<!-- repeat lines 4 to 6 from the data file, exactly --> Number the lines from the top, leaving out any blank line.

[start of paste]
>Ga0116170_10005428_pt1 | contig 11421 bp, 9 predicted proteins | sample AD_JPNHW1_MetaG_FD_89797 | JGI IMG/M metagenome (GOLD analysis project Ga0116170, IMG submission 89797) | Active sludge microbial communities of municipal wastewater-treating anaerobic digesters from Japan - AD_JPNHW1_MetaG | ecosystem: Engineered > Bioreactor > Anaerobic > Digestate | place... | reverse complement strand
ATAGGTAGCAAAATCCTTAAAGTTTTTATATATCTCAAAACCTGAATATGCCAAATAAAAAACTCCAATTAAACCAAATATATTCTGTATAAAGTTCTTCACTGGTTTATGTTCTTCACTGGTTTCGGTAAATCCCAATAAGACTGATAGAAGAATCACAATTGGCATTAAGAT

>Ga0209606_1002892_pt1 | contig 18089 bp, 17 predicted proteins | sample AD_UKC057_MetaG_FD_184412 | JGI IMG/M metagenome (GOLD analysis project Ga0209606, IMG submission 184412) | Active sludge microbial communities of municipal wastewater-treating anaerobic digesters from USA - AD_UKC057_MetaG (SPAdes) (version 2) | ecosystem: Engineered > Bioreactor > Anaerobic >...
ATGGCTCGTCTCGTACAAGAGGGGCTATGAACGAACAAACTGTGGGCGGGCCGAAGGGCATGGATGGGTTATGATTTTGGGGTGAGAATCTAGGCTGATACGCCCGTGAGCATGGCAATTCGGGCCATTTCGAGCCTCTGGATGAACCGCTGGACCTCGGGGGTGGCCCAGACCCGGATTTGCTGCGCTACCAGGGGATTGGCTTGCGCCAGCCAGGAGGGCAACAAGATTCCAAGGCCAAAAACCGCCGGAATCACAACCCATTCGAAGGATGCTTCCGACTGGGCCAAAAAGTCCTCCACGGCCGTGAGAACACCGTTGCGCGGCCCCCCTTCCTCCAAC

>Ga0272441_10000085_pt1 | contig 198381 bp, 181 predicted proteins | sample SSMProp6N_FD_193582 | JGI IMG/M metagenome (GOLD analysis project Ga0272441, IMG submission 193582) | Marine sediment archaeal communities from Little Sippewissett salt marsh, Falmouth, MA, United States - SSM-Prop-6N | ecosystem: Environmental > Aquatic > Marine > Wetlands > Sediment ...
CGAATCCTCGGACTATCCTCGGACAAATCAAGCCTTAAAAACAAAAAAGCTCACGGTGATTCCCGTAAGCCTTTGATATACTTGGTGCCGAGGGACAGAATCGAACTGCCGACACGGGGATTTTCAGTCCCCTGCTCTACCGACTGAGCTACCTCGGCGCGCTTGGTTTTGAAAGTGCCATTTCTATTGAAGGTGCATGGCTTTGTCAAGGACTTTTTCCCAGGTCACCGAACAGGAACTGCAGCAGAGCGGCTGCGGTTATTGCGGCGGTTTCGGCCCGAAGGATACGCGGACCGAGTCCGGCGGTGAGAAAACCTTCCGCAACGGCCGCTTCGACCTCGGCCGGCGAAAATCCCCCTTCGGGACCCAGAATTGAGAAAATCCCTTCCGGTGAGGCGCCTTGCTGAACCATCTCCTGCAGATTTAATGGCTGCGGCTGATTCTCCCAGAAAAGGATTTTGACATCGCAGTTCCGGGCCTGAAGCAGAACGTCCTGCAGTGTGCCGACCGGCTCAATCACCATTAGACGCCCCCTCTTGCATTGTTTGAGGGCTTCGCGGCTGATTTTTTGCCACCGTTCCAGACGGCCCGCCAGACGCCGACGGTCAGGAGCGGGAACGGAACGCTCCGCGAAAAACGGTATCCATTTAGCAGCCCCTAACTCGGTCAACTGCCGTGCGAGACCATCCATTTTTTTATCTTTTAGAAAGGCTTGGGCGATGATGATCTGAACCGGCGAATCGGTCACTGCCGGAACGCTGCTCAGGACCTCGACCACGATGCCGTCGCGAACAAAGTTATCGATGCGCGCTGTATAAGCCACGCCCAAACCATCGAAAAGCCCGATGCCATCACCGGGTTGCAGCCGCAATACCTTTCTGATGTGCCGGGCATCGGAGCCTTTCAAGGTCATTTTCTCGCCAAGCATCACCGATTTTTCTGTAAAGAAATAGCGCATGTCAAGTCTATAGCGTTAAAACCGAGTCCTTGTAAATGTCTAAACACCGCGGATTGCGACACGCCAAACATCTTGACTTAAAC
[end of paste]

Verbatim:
ATGGCTCGTCTCGTACAAGAGGGGCTATGAACGAACAAACTGTGGGCGGGCCGAAGGGCATGGATGGGTTATGATTTTGGGGTGAGAATCTAGGCTGATACGCCCGTGAGCATGGCAATTCGGGCCATTTCGAGCCTCTGGATGAACCGCTGGACCTCGGGGGTGGCCCAGACCCGGATTTGCTGCGCTACCAGGGGATTGGCTTGCGCCAGCCAGGAGGGCAACAAGATTCCAAGGCCAAAAACCGCCGGAATCACAACCCATTCGAAGGATGCTTCCGACTGGGCCAAAAAGTCCTCCACGGCCGTGAGAACACCGTTGCGCGGCCCCCCTTCCTCCAAC

>Ga0272441_10000085_pt1 | contig 198381 bp, 181 predicted proteins | sample SSMProp6N_FD_193582 | JGI IMG/M metagenome (GOLD analysis project Ga0272441, IMG submission 193582) | Marine sediment archaeal communities from Little Sippewissett salt marsh, Falmouth, MA, United States - SSM-Prop-6N | ecosystem: Environmental > Aquatic > Marine > Wetlands > Sediment ...
CGAATCCTCGGACTATCCTCGGACAAATCAAGCCTTAAAAACAAAAAAGCTCACGGTGATTCCCGTAAGCCTTTGATATACTTGGTGCCGAGGGACAGAATCGAACTGCCGACACGGGGATTTTCAGTCCCCTGCTCTACCGACTGAGCTACCTCGGCGCGCTTGGTTTTGAAAGTGCCATTTCTATTGAAGGTGCATGGCTTTGTCAAGGACTTTTTCCCAGGTCACCGAACAGGAACTGCAGCAGAGCGGCTGCGGTTATTGCGGCGGTTTCGGCCCGAAGGATACGCGGACCGAGTCCGGCGGTGAGAAAACCTTCCGCAACGGCCGCTTCGACCTCGGCCGGCGAAAATCCCCCTTCGGGACCCAGAATTGAGAAAATCCCTTCCGGTGAGGCGCCTTGCTGAACCATCTCCTGCAGATTTAATGGCTGCGGCTGATTCTCCCAGAAAAGGATTTTGACATCGCAGTTCCGGGCCTGAAGCAGAACGTCCTGCAGTGTGCCGACCGGCTCAATCACCATTAGACGCCCCCTCTTGCATTGTTTGAGGGCTTCGCGGCTGATTTTTTGCCACCGTTCCAGACGGCCCGCCAGACGCCGACGGTCAGGAGCGGGAACGGAACGCTCCGCGAAAAACGGTATCCATTTAGCAGCCCCTAACTCGGTCAACTGCCGTGCGAGACCATCCATTTTTTTATCTTTTAGAAAGGCTTGGGCGATGATGATCTGAACCGGCGAATCGGTCACTGCCGGAACGCTGCTCAGGACCTCGACCACGATGCCGTCGCGAACAAAGTTATCGATGCGCGCTGTATAAGCCACGCCCAAACCATCGAAAAGCCCGATGCCATCACCGGGTTGCAGCCGCAATACCTTTCTGATGTGCCGGGCATCGGAGCCTTTCAAGGTCATTTTCTCGCCAAGCATCACCGATTTTTCTGTAAAGAAATAGCGCATGTCAAGTCTATAGCGTTAAAACCGAGTCCTTGTAAATGTCTAAACACCGCGGATTGCGACACGCCAAACATCTTGACTTAAAC